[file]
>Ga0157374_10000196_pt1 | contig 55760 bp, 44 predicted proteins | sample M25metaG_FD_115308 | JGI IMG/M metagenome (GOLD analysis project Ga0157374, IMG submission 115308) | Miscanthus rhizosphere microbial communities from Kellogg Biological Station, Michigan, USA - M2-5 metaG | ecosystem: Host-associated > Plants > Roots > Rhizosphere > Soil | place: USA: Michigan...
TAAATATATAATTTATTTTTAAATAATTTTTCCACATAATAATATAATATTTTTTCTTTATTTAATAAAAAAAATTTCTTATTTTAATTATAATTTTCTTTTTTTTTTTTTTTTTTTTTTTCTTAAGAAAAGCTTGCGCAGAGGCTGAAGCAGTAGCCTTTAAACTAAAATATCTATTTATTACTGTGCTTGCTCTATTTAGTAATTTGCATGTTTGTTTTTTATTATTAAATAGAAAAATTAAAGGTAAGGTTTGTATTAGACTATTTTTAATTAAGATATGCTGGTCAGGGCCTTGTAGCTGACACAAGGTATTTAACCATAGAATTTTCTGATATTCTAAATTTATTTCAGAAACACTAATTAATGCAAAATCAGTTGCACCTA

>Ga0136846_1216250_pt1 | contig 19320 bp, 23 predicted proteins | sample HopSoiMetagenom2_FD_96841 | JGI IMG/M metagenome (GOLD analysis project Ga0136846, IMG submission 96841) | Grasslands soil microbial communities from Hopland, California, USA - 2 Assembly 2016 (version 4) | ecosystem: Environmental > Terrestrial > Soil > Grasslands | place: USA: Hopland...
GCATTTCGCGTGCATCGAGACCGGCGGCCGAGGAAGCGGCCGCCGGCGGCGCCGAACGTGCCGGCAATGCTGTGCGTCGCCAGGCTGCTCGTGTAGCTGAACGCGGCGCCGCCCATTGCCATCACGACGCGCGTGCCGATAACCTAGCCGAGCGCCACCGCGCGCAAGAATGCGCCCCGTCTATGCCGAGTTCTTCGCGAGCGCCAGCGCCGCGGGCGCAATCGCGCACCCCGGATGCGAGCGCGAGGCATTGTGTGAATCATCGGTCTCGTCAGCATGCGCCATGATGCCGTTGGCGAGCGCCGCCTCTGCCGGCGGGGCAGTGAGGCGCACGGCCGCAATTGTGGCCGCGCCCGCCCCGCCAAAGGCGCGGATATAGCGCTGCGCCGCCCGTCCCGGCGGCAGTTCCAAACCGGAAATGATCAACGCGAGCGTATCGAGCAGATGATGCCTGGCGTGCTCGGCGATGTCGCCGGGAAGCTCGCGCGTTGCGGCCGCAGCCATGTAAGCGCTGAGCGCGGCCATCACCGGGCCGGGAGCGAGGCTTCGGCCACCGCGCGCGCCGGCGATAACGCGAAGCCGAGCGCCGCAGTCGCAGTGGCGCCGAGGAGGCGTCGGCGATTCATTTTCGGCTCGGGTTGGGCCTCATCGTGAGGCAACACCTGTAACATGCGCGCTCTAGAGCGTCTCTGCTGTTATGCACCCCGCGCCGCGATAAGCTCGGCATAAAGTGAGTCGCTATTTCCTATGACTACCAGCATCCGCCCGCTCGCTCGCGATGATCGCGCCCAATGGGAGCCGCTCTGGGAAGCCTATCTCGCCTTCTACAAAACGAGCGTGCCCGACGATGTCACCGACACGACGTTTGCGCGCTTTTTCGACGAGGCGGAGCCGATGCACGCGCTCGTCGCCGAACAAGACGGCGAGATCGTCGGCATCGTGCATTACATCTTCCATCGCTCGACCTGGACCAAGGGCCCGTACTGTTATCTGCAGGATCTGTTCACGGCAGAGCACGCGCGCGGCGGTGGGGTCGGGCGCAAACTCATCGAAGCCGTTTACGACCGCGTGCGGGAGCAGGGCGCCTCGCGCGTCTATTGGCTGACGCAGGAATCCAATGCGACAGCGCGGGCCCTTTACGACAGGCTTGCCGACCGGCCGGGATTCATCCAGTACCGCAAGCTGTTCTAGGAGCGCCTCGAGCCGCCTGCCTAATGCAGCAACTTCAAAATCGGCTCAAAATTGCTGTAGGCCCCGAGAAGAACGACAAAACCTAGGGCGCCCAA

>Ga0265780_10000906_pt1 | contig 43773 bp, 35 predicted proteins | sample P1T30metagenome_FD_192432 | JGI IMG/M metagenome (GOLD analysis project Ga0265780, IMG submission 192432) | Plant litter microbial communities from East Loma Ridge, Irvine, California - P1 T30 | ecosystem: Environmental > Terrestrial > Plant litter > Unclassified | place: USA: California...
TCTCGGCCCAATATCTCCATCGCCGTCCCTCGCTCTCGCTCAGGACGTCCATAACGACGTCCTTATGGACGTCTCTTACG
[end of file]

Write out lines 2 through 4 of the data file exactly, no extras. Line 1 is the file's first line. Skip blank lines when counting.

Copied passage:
TAAATATATAATTTATTTTTAAATAATTTTTCCACATAATAATATAATATTTTTTCTTTATTTAATAAAAAAAATTTCTTATTTTAATTATAATTTTCTTTTTTTTTTTTTTTTTTTTTTTCTTAAGAAAAGCTTGCGCAGAGGCTGAAGCAGTAGCCTTTAAACTAAAATATCTATTTATTACTGTGCTTGCTCTATTTAGTAATTTGCATGTTTGTTTTTTATTATTAAATAGAAAAATTAAAGGTAAGGTTTGTATTAGACTATTTTTAATTAAGATATGCTGGTCAGGGCCTTGTAGCTGACACAAGGTATTTAACCATAGAATTTTCTGATATTCTAAATTTATTTCAGAAACACTAATTAATGCAAAATCAGTTGCACCTA

>Ga0136846_1216250_pt1 | contig 19320 bp, 23 predicted proteins | sample HopSoiMetagenom2_FD_96841 | JGI IMG/M metagenome (GOLD analysis project Ga0136846, IMG submission 96841) | Grasslands soil microbial communities from Hopland, California, USA - 2 Assembly 2016 (version 4) | ecosystem: Environmental > Terrestrial > Soil > Grasslands | place: USA: Hopland...
GCATTTCGCGTGCATCGAGACCGGCGGCCGAGGAAGCGGCCGCCGGCGGCGCCGAACGTGCCGGCAATGCTGTGCGTCGCCAGGCTGCTCGTGTAGCTGAACGCGGCGCCGCCCATTGCCATCACGACGCGCGTGCCGATAACCTAGCCGAGCGCCACCGCGCGCAAGAATGCGCCCCGTCTATGCCGAGTTCTTCGCGAGCGCCAGCGCCGCGGGCGCAATCGCGCACCCCGGATGCGAGCGCGAGGCATTGTGTGAATCATCGGTCTCGTCAGCATGCGCCATGATGCCGTTGGCGAGCGCCGCCTCTGCCGGCGGGGCAGTGAGGCGCACGGCCGCAATTGTGGCCGCGCCCGCCCCGCCAAAGGCGCGGATATAGCGCTGCGCCGCCCGTCCCGGCGGCAGTTCCAAACCGGAAATGATCAACGCGAGCGTATCGAGCAGATGATGCCTGGCGTGCTCGGCGATGTCGCCGGGAAGCTCGCGCGTTGCGGCCGCAGCCATGTAAGCGCTGAGCGCGGCCATCACCGGGCCGGGAGCGAGGCTTCGGCCACCGCGCGCGCCGGCGATAACGCGAAGCCGAGCGCCGCAGTCGCAGTGGCGCCGAGGAGGCGTCGGCGATTCATTTTCGGCTCGGGTTGGGCCTCATCGTGAGGCAACACCTGTAACATGCGCGCTCTAGAGCGTCTCTGCTGTTATGCACCCCGCGCCGCGATAAGCTCGGCATAAAGTGAGTCGCTATTTCCTATGACTACCAGCATCCGCCCGCTCGCTCGCGATGATCGCGCCCAATGGGAGCCGCTCTGGGAAGCCTATCTCGCCTTCTACAAAACGAGCGTGCCCGACGATGTCACCGACACGACGTTTGCGCGCTTTTTCGACGAGGCGGAGCCGATGCACGCGCTCGTCGCCGAACAAGACGGCGAGATCGTCGGCATCGTGCATTACATCTTCCATCGCTCGACCTGGACCAAGGGCCCGTACTGTTATCTGCAGGATCTGTTCACGGCAGAGCACGCGCGCGGCGGTGGGGTCGGGCGCAAACTCATCGAAGCCGTTTACGACCGCGTGCGGGAGCAGGGCGCCTCGCGCGTCTATTGGCTGACGCAGGAATCCAATGCGACAGCGCGGGCCCTTTACGACAGGCTTGCCGACCGGCCGGGATTCATCCAGTACCGCAAGCTGTTCTAGGAGCGCCTCGAGCCGCCTGCCTAATGCAGCAACTTCAAAATCGGCTCAAAATTGCTGTAGGCCCCGAGAAGAACGACAAAACCTAGGGCGCCCAA